Installation/Windows/Outdated/Tip Cross Compiling OpenFOAM in Linux For Windows with MinGW

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1 Introduction

This is an exhaustive step by step guide on how to fully cross-compile OpenFOAM in Linux for Windows, for both 32 and 64 bits architectures (from and to), using the patches made available in each respective page. NOTE: for cross-compiling in Cygwin for Windows, see the page Using Cygwin for cross-compiling OpenFOAM.

These patches were initially based on Symscape's "v3" patch for OpenFOAM 1.5.x available here, but as development evolves, occasional updates are made based on the latest patches by Symscape. Symscape's patches differ substantially from the patches available on this wiki; the main differences of the patches on this wiki are:

  • these aim to build OpenFOAM up to 100% of its original capabilities;
  • these also build most Third Party tools that OpenFOAM can use directly (Scotch, Metis);
  • provide additional scripts for building OpenFOAM and the maintenance of these patches;
  • target only Windows - Symscape's patches also have changes for Mac OS X;
  • these patches are only released for each major release of OpenFOAM - Symscape's patches are updated every 2-3 months.

The build scripts for mingw and mingw-w64 were also based on the build-mingw script available on the 1.5.x and 1.6.x links.

With this guide and available patches, you should be able to cross-compile the whole and complete OpenFOAM libraries and applications, using MPICH2 instead of Open MPI for parallel computing. You can cross-compile using mingw32 and/or mingw-w64.

2 Patch versions

With the release of OpenFOAM 1.7 and the separate evolution of the patches for each OpenFOAM version, the once single wiki page will now branch into 3 parts:

Support for these patches is available at OpenFOAM's forum here.

3 Information common to all patch versions

3.1 Building Paraview in Windows

Since ParaView 3.8.0 was released [1], it no longer seems necessary to put effort into building ParaView with MPICH2 and the native OpenFOAM reader. Kitware now provides ParaView with (and without) MS-MPI for parallel functionality, and the plugin from here is already integrated.

Either way, in case you really want to build ParaView, the following instructions are the ones initially written on this wiki page:

  1. This is a pain to do, and yet, quite simple once you get the handle of it. Nonetheless, here won't be described the full building procedure. You can follow the tutorial available here in this wiki and use that plug-in for reading .foam files directly from Paraview, without building the original plug-ins that come with OpenFOAM and be able to handle large and/or parallelized cases. On that tutorial page, you also have a link to an already built version of Paraview 3.4.0 with the plug-in. This way it is less one thing to worry about building.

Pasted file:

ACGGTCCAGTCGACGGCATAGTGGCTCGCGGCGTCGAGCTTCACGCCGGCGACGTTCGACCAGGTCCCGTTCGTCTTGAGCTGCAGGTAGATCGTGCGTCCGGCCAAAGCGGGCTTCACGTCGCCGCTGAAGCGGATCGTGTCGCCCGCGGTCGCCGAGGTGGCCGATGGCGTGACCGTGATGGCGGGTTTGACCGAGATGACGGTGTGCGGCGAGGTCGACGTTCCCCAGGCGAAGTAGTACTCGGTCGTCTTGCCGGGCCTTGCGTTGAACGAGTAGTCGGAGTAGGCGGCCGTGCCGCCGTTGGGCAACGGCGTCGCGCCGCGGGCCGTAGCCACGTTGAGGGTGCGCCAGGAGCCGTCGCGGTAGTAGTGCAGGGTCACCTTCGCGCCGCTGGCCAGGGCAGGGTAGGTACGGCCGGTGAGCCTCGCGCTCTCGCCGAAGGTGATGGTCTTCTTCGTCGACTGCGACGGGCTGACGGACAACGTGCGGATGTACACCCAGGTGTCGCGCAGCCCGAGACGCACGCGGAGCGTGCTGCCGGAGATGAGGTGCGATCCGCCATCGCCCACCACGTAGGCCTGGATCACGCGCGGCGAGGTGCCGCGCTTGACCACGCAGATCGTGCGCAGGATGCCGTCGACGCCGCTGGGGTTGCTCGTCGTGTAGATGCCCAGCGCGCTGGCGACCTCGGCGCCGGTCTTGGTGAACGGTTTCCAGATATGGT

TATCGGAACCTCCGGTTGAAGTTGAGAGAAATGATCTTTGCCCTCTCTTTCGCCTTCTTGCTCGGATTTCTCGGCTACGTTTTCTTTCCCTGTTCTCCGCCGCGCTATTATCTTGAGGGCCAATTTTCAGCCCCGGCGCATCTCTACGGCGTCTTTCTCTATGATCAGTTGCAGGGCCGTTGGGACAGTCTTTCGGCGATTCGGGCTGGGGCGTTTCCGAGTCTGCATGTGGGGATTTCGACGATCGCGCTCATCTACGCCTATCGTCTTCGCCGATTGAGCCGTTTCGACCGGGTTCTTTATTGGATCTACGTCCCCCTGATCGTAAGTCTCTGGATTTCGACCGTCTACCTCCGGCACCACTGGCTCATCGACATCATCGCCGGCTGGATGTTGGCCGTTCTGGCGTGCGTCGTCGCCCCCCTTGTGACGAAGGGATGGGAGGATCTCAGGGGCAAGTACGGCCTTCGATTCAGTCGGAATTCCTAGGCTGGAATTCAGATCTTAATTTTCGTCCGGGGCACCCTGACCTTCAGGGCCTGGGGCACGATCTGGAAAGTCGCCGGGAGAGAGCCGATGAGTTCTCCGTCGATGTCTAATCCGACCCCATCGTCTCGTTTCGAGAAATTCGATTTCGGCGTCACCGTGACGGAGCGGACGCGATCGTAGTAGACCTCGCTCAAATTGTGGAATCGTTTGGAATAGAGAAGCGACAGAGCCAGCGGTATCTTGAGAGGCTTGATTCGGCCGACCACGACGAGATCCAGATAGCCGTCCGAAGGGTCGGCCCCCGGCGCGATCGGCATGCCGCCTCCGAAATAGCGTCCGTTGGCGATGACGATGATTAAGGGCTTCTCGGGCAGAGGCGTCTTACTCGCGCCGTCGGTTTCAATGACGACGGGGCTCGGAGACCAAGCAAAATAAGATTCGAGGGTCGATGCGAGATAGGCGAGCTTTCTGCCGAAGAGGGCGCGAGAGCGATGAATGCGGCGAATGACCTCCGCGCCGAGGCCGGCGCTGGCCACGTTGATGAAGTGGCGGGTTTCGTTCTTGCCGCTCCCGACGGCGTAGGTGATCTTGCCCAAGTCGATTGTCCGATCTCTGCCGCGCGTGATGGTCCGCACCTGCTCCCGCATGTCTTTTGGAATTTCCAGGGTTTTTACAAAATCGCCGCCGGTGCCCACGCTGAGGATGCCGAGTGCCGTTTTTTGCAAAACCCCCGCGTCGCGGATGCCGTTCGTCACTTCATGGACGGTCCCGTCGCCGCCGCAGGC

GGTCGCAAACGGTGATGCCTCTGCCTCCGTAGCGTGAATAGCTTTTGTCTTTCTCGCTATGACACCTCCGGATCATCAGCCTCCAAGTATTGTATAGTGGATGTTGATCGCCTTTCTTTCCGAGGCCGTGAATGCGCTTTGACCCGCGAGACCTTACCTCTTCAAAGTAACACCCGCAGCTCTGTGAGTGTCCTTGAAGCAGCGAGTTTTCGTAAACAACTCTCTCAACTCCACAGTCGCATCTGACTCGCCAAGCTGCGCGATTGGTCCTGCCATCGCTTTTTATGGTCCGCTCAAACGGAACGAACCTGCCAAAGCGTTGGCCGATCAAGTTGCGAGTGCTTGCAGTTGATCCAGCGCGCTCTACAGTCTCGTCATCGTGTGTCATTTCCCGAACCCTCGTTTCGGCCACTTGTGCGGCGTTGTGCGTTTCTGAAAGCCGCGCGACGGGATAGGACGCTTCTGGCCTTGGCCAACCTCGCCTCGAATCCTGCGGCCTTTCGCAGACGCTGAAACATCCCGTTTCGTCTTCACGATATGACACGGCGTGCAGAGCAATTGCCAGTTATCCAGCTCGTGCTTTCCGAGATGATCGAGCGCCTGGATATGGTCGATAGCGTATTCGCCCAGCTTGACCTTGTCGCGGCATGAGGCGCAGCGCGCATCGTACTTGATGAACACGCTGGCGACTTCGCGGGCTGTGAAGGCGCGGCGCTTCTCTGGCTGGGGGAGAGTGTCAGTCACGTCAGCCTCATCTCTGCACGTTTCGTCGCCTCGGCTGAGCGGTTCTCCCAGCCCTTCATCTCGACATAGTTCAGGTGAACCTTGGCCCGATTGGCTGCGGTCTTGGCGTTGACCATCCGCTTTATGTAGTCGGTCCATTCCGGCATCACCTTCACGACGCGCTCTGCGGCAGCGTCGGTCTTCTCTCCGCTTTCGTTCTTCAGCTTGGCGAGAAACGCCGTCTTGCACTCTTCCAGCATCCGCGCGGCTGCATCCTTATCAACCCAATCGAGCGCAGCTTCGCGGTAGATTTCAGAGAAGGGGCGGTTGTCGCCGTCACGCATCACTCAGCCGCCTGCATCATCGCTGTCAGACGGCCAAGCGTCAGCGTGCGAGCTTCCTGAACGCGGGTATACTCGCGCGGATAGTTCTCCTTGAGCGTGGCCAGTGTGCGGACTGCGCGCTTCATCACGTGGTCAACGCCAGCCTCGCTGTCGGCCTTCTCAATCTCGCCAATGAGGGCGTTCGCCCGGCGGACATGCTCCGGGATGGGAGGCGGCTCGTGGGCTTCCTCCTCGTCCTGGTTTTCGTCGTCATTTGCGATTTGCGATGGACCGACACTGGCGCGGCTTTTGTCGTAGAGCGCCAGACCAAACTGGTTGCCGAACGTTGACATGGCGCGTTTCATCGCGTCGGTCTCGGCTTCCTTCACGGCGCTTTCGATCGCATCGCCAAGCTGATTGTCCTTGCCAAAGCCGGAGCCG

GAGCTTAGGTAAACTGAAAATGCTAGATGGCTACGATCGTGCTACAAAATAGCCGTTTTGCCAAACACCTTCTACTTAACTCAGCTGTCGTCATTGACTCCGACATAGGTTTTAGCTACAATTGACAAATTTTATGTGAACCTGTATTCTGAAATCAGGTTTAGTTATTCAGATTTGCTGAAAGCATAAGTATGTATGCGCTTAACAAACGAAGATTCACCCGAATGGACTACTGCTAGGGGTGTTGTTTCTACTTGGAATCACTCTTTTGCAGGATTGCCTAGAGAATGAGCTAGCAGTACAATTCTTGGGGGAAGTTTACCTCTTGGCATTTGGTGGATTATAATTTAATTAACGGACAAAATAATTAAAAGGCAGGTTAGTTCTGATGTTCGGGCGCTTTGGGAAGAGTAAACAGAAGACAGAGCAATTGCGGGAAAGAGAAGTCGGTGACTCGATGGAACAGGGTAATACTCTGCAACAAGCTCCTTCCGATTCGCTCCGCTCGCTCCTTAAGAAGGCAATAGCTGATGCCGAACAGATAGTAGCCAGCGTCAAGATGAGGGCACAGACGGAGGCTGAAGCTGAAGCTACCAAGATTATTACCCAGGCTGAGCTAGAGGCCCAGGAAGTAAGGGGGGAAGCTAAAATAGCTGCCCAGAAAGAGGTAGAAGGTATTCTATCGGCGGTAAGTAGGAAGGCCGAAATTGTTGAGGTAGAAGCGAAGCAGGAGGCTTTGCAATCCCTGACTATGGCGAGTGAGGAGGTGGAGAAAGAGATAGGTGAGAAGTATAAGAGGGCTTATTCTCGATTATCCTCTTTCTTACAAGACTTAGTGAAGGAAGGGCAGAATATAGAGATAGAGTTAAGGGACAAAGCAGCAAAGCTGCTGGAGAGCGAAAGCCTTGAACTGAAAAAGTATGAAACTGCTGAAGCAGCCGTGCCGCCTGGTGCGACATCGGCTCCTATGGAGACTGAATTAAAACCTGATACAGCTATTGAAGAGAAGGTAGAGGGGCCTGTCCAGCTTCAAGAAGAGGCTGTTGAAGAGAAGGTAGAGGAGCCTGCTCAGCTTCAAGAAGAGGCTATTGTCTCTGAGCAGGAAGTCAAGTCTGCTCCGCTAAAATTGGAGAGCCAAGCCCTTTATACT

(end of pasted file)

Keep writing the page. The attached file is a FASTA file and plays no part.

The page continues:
2. Tips for building a 64bit version of Paraview - Follow the instructions available here and here. This way you can get Visual Studio Express to build x64 applications and also build Qt 64bit for Windows, as well as Paraview with the multi-platform plug-in!

3.2 Using MPICH2 with OpenFOAM in Windows

This is valid for each computer with Windows, where you installed the cross-compiled OpenFOAM. Be advised that you should install OpenFOAM in an identical folder path on each machine, or in a network shared drive. User accounts of the same name and password will reduce the complexity of your system. Currently we haven't tested running with different user accounts.

NOTE: these steps depend on the MPICH2 version you choose to run, namely 32 or 64bit. So you might need to do them every time you need different architectures. Nonetheless, the SMPD service seemed to be compatible with both versions.

The steps are:

  1. Go to into your administrative account (if your user account doesn't have administrative capabilities) and:
    1. Open a command line (Start->Run... or Winkey+R and run cmd.exe).
    2. Go to the bin folder where MPICH2 is installed (e.g. cd C:\Program Files\MPICH2\bin).
    3. Type:
      smpd -install
      to install the MPICH2 smpd service.
  2. Go back to your OpenFOAM user account.
    1. Now run the OpenFOAM terminal (double click on the file DOS_Mode.bat).
    2. Type:
      mpiexec.exe -register

      And when it asks your user name just press Enter key; and when it asks your user password, introduce your password... it'll ask you twice to make sure. This will allow future calls to mpiexec to be done without requiring password. MPICH will encrypt your password into the Windows Registry, so it should be safe.

      CAUTION: the MSys terminal version will make your password visible on screen!
    3. Test the parallel system. For that, you'll have to:
      1. In the OpenFOAM terminal, go to the folder ofuser-1.6 (or $USER-1.6) and unpack the test case PTestCase.tar.gz;
      2. Go into the pTestCase case folder;
      3. Type:
        gompi parallelTest
        It will test communications between two instances of parallelTest.exe. If successful, it should display something like this:
      C:\Program Files\blueCFD\ofuser-1.6\PTestCase>mpiexec -n 2 -genvlist HOME,PATH,
      FOAM_USER_APPBIN,MPI_BUFFER_SIZE parallelTest -parallel
      | =========                 |                                                 |
      | \\      /  F ield         | OpenFOAM: The Open Source CFD Toolbox           |
      |  \\    /   O peration     | Version:  1.6                                   |
      |   \\  /    A nd           | Web:                      |
      |    \\/     M anipulation  |                                                 |
      /*   Windows 32 and 64 bit porting by blueCAPE:   *\
      |  Based on Windows porting (1.5.x v3) by Symscape:  |
      Build  : 1.6-f802ff2d6c5a
      Exec   : C:\Program Files\blueCFD\ofuser-1.6\applications\bin\linuxmingw-w32DP
      Opt\parallelTest.exe -parallel
      Date   : Oct 23 2009
      Time   : 16:21:16
      Host   : THE_MACHINE
      PID    : 712